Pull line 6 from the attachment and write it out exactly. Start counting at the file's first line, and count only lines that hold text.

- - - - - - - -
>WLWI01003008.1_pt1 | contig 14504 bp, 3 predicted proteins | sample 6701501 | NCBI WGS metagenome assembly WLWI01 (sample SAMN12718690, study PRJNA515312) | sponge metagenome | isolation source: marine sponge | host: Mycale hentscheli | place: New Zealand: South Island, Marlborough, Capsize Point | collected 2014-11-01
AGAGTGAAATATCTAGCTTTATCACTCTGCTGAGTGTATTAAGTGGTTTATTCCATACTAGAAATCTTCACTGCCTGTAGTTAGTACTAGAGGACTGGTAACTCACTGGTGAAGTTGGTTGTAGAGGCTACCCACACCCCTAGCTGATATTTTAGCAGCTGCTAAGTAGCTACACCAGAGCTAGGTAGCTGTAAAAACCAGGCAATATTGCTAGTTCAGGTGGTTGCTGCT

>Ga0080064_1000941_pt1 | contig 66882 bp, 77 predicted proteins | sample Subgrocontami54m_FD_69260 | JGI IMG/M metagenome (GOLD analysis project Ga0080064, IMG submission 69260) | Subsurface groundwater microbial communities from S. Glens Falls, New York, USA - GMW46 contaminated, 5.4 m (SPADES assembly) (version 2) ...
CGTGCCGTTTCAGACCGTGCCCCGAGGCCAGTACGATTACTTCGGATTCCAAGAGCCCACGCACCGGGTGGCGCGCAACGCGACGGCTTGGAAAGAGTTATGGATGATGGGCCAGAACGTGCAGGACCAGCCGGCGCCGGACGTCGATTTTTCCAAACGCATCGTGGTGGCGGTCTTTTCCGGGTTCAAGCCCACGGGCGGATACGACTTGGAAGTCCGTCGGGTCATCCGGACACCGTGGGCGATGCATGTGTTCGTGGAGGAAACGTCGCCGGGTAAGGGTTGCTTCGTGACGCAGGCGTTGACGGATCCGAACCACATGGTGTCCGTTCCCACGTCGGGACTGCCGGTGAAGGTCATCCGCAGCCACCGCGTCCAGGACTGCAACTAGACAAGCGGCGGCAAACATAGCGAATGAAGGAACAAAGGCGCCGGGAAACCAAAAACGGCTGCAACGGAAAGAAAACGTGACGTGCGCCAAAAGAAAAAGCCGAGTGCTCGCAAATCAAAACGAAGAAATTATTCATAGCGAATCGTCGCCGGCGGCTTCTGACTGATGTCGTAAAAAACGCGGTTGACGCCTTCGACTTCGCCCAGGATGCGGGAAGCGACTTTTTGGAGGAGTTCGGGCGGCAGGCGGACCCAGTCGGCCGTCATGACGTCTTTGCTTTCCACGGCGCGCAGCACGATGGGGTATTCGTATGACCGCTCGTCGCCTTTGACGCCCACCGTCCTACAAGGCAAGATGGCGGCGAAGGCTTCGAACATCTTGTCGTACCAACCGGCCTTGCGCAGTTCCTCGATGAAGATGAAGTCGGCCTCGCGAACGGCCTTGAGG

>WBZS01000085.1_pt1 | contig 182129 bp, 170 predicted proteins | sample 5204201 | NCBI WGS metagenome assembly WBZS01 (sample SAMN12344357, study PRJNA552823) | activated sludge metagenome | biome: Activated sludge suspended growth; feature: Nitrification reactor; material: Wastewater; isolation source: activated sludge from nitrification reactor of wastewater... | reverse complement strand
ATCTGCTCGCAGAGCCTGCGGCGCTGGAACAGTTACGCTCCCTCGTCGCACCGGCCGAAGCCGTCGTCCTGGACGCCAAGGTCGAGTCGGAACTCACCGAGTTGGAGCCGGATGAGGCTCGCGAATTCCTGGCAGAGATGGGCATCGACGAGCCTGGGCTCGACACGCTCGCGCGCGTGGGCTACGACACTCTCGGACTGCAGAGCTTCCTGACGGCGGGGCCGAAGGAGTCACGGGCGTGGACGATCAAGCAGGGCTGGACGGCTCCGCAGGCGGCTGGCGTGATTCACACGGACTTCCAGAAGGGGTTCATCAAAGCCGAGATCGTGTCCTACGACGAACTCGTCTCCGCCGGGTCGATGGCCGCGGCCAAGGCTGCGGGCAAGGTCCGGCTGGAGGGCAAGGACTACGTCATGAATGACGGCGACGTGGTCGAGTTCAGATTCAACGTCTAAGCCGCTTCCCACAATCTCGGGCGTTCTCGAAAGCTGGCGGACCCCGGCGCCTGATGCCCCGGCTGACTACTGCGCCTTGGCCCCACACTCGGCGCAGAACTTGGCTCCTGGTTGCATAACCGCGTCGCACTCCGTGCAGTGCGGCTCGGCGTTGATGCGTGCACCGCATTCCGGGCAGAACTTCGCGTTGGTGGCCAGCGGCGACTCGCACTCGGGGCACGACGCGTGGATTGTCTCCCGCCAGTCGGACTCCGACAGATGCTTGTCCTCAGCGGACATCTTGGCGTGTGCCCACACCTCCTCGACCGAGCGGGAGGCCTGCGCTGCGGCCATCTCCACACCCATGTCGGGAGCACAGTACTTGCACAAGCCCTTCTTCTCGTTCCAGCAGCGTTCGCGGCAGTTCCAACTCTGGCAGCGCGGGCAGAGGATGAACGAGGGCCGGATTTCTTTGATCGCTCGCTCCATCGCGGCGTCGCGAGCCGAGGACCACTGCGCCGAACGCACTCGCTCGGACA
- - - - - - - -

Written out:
ATCTGCTCGCAGAGCCTGCGGCGCTGGAACAGTTACGCTCCCTCGTCGCACCGGCCGAAGCCGTCGTCCTGGACGCCAAGGTCGAGTCGGAACTCACCGAGTTGGAGCCGGATGAGGCTCGCGAATTCCTGGCAGAGATGGGCATCGACGAGCCTGGGCTCGACACGCTCGCGCGCGTGGGCTACGACACTCTCGGACTGCAGAGCTTCCTGACGGCGGGGCCGAAGGAGTCACGGGCGTGGACGATCAAGCAGGGCTGGACGGCTCCGCAGGCGGCTGGCGTGATTCACACGGACTTCCAGAAGGGGTTCATCAAAGCCGAGATCGTGTCCTACGACGAACTCGTCTCCGCCGGGTCGATGGCCGCGGCCAAGGCTGCGGGCAAGGTCCGGCTGGAGGGCAAGGACTACGTCATGAATGACGGCGACGTGGTCGAGTTCAGATTCAACGTCTAAGCCGCTTCCCACAATCTCGGGCGTTCTCGAAAGCTGGCGGACCCCGGCGCCTGATGCCCCGGCTGACTACTGCGCCTTGGCCCCACACTCGGCGCAGAACTTGGCTCCTGGTTGCATAACCGCGTCGCACTCCGTGCAGTGCGGCTCGGCGTTGATGCGTGCACCGCATTCCGGGCAGAACTTCGCGTTGGTGGCCAGCGGCGACTCGCACTCGGGGCACGACGCGTGGATTGTCTCCCGCCAGTCGGACTCCGACAGATGCTTGTCCTCAGCGGACATCTTGGCGTGTGCCCACACCTCCTCGACCGAGCGGGAGGCCTGCGCTGCGGCCATCTCCACACCCATGTCGGGAGCACAGTACTTGCACAAGCCCTTCTTCTCGTTCCAGCAGCGTTCGCGGCAGTTCCAACTCTGGCAGCGCGGGCAGAGGATGAACGAGGGCCGGATTTCTTTGATCGCTCGCTCCATCGCGGCGTCGCGAGCCGAGGACCACTGCGCCGAACGCACTCGCTCGGACA